Got Dating App Fatigue? Here's How To Deal

produced by Erin Yamagata; modeled by Jordan Stephney; produced by Julie Borowsky; modeled by Madeline Schepis; photographed by Refinery29.
Though some people might argue that dating apps have made dating so much worse, you could also say that it's never been easier to find someone, talk to them, and potentially go on a date. Or, you know, talk to them, wait days for a response, and then find out that you've been ghosted. Either way, we can all probably agree that swiping through potential matches has become as mindless as brushing your teeth.
But when it feels like the "right" person might just be one swipe away, it's tempting to feel like you need to constantly swipe, message, and set up dates with people to get the relationship you want. Which, to be honest, is anxiety-inducing as hell.
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However, Rachel Sussman, LCSW, a relationship expert based in New York City, says that you don't have to spend all of your time swiping and dating (unless you want to) in order to find someone.
"I don’t think it’s a good thing to constantly be doing anything," she says. "Think of the things you have to do, like sleeping or eating: They’re good for you, but not if you’re doing them all the time. Everything in moderation is key."

Think of the things you have to do, like sleeping or eating: They’re good for you, but not if you’re doing them all the time.

Rachel Sussman, LCSW
In other words, if you have dating app fatigue, it's okay to take a break — even if you feel like you're missing out. Of course, that's not to say that you shouldn't be swiping at all if a relationship is what you want.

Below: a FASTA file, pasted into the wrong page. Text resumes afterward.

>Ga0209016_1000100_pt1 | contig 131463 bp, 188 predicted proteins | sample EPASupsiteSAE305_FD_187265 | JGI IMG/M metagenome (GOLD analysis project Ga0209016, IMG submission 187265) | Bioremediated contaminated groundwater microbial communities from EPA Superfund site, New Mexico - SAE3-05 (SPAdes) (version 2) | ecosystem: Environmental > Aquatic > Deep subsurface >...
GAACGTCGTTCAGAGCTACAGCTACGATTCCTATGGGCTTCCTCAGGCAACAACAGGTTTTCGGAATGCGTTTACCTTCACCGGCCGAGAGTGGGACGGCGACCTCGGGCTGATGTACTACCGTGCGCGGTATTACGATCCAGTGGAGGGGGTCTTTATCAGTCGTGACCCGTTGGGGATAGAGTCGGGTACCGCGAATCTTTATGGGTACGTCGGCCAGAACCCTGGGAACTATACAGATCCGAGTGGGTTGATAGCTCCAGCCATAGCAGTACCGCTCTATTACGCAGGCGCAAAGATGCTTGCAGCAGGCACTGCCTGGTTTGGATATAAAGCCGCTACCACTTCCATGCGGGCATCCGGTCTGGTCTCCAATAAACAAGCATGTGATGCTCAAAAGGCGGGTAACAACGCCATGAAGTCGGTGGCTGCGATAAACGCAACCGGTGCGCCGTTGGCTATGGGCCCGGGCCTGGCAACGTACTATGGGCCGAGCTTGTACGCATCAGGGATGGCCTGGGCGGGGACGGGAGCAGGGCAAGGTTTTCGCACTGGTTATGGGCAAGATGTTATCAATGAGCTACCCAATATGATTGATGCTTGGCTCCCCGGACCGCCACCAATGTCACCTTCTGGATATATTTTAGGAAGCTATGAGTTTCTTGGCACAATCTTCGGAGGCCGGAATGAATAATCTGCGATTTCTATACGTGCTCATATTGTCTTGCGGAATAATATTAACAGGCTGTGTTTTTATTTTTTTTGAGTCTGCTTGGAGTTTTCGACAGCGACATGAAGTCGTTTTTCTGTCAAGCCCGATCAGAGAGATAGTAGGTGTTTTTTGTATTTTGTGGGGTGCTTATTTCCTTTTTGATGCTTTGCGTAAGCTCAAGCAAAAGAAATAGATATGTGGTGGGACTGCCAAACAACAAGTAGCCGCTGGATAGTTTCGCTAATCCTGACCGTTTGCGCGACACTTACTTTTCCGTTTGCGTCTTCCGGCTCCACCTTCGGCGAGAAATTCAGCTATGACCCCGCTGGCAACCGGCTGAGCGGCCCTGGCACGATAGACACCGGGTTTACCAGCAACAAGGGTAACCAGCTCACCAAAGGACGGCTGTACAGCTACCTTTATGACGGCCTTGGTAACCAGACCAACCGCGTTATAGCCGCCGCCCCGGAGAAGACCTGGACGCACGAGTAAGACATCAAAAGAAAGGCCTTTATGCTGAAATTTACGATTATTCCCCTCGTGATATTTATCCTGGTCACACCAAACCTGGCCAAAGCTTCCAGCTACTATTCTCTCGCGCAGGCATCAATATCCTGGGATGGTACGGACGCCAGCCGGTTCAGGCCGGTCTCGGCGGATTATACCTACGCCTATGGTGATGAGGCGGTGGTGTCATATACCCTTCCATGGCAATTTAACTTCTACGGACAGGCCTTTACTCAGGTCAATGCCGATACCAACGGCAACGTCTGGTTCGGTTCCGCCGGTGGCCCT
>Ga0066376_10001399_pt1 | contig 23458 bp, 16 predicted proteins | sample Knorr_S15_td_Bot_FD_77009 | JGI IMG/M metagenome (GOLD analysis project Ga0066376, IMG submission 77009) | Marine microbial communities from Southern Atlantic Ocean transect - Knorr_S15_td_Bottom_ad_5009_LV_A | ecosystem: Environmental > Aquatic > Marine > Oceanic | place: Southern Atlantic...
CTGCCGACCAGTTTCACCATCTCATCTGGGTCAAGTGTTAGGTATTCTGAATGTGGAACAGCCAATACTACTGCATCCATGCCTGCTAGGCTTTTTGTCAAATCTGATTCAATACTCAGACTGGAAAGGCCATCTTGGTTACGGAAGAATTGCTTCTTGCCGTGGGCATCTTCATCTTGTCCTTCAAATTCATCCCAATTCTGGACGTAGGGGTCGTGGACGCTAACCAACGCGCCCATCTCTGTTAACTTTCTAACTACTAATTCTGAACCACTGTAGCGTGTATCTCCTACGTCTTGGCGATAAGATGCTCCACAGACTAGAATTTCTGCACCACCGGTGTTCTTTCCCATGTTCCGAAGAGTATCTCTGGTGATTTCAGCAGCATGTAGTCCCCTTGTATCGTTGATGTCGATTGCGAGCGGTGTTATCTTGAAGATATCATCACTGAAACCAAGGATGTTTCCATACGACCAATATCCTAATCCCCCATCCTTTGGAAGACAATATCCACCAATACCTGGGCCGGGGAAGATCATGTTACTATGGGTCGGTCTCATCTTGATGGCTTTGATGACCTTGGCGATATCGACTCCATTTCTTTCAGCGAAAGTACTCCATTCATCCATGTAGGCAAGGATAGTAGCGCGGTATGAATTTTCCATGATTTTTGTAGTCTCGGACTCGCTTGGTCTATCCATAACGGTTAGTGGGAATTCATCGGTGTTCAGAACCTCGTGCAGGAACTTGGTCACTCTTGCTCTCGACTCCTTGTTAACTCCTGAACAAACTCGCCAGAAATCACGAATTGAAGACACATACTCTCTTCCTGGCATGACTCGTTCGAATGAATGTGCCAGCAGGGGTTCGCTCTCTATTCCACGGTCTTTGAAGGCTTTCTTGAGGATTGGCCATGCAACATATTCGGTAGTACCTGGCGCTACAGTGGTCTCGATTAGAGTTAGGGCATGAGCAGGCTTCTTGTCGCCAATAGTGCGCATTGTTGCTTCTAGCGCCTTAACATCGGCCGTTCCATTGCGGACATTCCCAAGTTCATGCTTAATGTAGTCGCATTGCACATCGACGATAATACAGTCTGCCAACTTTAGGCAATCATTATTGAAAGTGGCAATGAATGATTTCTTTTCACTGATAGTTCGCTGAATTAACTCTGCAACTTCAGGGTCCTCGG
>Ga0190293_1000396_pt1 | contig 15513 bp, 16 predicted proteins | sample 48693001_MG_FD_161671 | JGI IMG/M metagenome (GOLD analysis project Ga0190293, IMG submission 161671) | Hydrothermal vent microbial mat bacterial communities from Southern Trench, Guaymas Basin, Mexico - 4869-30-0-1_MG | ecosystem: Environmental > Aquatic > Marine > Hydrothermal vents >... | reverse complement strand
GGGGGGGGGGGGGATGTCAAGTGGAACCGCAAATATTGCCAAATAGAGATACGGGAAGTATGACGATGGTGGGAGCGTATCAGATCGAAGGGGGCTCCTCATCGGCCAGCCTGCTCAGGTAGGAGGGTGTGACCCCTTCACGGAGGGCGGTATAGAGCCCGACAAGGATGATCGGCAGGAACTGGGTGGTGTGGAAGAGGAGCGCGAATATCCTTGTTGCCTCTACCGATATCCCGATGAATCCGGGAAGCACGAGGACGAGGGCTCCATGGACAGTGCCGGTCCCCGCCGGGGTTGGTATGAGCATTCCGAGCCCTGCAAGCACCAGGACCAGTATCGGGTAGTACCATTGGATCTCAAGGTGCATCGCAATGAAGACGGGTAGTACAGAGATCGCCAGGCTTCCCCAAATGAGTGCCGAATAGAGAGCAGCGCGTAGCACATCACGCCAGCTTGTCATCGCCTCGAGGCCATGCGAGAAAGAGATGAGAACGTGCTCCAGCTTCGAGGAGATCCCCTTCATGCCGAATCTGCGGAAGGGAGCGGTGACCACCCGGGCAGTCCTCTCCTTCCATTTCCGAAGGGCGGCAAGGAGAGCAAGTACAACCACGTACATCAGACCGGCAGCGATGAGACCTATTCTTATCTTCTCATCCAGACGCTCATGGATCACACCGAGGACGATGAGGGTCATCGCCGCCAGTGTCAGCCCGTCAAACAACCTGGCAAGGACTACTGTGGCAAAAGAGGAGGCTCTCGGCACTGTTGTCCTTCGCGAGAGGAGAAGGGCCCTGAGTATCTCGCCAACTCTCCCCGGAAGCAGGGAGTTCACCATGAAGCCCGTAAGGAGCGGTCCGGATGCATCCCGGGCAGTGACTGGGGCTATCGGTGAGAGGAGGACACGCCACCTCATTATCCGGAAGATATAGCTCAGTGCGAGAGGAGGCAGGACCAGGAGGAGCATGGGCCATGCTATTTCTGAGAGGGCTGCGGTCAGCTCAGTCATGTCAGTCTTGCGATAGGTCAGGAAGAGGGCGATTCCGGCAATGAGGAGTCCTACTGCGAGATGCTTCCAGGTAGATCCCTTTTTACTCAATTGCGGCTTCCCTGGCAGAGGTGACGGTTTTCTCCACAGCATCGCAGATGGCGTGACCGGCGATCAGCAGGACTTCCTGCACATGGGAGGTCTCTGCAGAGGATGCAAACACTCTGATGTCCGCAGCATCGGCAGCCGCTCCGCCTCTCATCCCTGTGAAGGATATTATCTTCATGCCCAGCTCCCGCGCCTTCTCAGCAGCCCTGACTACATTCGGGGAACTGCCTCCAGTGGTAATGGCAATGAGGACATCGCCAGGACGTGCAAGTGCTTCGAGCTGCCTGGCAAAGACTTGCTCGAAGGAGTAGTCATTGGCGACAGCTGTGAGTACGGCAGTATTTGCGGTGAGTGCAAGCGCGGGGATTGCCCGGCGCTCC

"You have to find ways to make it not exhausting for yourself," Sussman says. "If you want a relationship, you have to still put in the work, just like how someone looking for a job still has to apply and go on interviews, even though it's exhausting."
That might be as easy as setting boundaries, like only going on Tinder every few days instead of every night, or, as Sussman suggests, being honest with the people you're talking to, and telling them that you can only be on the app every so often for the sake of your mental health (and giving them your number if you're super interested and don't want to miss out on talking to them).
And if you're sick of swiping but still want to meet someone, there are other ways to do that, too. Apps might make it easier for some of us to put ourselves out there, but Tinder, Bumble, and OkCupid aren't the be-all, end-all. Still, if you are on dating apps, it's easy to feel FOMO when there are literally millions of people across different dating apps and the options seem so limitless. But if you're more exhausted by your options than you are excited, take note of Sussman's advice and know that you have time to date and maintain your sanity.
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